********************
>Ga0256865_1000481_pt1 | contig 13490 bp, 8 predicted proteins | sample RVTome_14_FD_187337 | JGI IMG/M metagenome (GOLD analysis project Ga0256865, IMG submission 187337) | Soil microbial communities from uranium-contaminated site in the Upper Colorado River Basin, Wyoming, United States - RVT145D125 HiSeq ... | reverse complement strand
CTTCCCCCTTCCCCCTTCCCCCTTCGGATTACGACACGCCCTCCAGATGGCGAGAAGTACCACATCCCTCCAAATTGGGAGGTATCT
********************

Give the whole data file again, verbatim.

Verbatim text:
>Ga0256865_1000481_pt1 | contig 13490 bp, 8 predicted proteins | sample RVTome_14_FD_187337 | JGI IMG/M metagenome (GOLD analysis project Ga0256865, IMG submission 187337) | Soil microbial communities from uranium-contaminated site in the Upper Colorado River Basin, Wyoming, United States - RVT145D125 HiSeq ... | reverse complement strand
CTTCCCCCTTCCCCCTTCCCCCTTCGGATTACGACACGCCCTCCAGATGGCGAGAAGTACCACATCCCTCCAAATTGGGAGGTATCT